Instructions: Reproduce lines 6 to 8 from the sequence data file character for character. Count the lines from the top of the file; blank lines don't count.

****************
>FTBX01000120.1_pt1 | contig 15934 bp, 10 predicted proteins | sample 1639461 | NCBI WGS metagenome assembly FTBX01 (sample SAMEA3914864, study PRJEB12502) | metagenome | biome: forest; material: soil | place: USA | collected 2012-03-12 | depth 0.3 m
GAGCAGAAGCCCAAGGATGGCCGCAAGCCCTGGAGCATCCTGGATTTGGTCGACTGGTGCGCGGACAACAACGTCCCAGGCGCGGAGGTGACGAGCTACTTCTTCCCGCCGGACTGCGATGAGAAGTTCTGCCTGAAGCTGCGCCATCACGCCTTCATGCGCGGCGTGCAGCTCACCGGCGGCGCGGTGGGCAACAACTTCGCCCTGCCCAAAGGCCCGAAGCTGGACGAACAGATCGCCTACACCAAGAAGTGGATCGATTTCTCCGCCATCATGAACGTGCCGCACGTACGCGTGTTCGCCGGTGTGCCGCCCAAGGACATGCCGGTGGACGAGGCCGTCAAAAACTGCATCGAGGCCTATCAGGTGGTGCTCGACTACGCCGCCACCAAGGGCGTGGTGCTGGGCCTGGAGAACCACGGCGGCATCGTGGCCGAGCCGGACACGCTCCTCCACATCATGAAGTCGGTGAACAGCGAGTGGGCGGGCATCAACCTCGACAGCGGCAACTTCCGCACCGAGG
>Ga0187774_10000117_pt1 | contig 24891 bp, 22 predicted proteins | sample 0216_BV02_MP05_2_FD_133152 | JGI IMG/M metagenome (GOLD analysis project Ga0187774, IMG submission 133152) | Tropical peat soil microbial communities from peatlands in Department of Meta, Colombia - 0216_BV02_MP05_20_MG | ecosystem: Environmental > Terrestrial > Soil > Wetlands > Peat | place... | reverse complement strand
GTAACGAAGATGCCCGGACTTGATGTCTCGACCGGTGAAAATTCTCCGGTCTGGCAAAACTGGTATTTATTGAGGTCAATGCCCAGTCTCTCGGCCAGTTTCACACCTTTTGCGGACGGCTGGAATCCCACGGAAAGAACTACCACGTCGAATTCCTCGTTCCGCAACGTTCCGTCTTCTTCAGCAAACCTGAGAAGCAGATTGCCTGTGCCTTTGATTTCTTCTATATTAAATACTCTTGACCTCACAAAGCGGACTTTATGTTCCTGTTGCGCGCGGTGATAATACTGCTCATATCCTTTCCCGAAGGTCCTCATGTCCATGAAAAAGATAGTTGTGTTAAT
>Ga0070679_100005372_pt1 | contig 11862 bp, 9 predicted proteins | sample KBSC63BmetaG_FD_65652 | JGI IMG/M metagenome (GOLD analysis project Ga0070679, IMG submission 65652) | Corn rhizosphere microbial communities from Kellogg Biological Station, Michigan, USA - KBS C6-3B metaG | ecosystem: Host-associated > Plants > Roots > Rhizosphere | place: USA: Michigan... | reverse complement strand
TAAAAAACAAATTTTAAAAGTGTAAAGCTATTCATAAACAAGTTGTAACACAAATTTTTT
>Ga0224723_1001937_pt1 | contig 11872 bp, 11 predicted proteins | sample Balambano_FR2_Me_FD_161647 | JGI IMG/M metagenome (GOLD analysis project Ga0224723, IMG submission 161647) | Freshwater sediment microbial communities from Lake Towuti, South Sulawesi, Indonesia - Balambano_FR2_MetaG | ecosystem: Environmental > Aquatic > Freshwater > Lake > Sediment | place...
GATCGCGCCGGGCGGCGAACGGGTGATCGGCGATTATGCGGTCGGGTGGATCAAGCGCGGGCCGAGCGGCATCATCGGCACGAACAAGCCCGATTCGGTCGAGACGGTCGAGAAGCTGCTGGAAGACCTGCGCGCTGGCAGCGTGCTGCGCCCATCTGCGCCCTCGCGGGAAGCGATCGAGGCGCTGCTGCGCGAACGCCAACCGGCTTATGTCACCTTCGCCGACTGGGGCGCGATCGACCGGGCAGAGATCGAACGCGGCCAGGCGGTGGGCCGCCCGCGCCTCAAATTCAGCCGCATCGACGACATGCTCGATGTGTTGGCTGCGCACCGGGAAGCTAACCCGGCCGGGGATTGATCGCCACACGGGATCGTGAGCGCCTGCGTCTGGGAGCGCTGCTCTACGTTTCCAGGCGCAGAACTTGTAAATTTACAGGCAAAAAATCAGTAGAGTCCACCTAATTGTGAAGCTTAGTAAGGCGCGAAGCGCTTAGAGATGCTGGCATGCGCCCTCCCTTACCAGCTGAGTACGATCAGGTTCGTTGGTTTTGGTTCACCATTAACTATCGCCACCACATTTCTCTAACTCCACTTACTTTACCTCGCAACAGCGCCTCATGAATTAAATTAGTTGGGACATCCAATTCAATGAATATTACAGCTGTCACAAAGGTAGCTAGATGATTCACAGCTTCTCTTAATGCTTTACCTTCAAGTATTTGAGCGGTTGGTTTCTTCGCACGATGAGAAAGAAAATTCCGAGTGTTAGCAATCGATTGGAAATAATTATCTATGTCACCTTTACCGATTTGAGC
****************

TAAAAAACAAATTTTAAAAGTGTAAAGCTATTCATAAACAAGTTGTAACACAAATTTTTT
>Ga0224723_1001937_pt1 | contig 11872 bp, 11 predicted proteins | sample Balambano_FR2_Me_FD_161647 | JGI IMG/M metagenome (GOLD analysis project Ga0224723, IMG submission 161647) | Freshwater sediment microbial communities from Lake Towuti, South Sulawesi, Indonesia - Balambano_FR2_MetaG | ecosystem: Environmental > Aquatic > Freshwater > Lake > Sediment | place...
GATCGCGCCGGGCGGCGAACGGGTGATCGGCGATTATGCGGTCGGGTGGATCAAGCGCGGGCCGAGCGGCATCATCGGCACGAACAAGCCCGATTCGGTCGAGACGGTCGAGAAGCTGCTGGAAGACCTGCGCGCTGGCAGCGTGCTGCGCCCATCTGCGCCCTCGCGGGAAGCGATCGAGGCGCTGCTGCGCGAACGCCAACCGGCTTATGTCACCTTCGCCGACTGGGGCGCGATCGACCGGGCAGAGATCGAACGCGGCCAGGCGGTGGGCCGCCCGCGCCTCAAATTCAGCCGCATCGACGACATGCTCGATGTGTTGGCTGCGCACCGGGAAGCTAACCCGGCCGGGGATTGATCGCCACACGGGATCGTGAGCGCCTGCGTCTGGGAGCGCTGCTCTACGTTTCCAGGCGCAGAACTTGTAAATTTACAGGCAAAAAATCAGTAGAGTCCACCTAATTGTGAAGCTTAGTAAGGCGCGAAGCGCTTAGAGATGCTGGCATGCGCCCTCCCTTACCAGCTGAGTACGATCAGGTTCGTTGGTTTTGGTTCACCATTAACTATCGCCACCACATTTCTCTAACTCCACTTACTTTACCTCGCAACAGCGCCTCATGAATTAAATTAGTTGGGACATCCAATTCAATGAATATTACAGCTGTCACAAAGGTAGCTAGATGATTCACAGCTTCTCTTAATGCTTTACCTTCAAGTATTTGAGCGGTTGGTTTCTTCGCACGATGAGAAAGAAAATTCCGAGTGTTAGCAATCGATTGGAAATAATTATCTATGTCACCTTTACCGATTTGAGC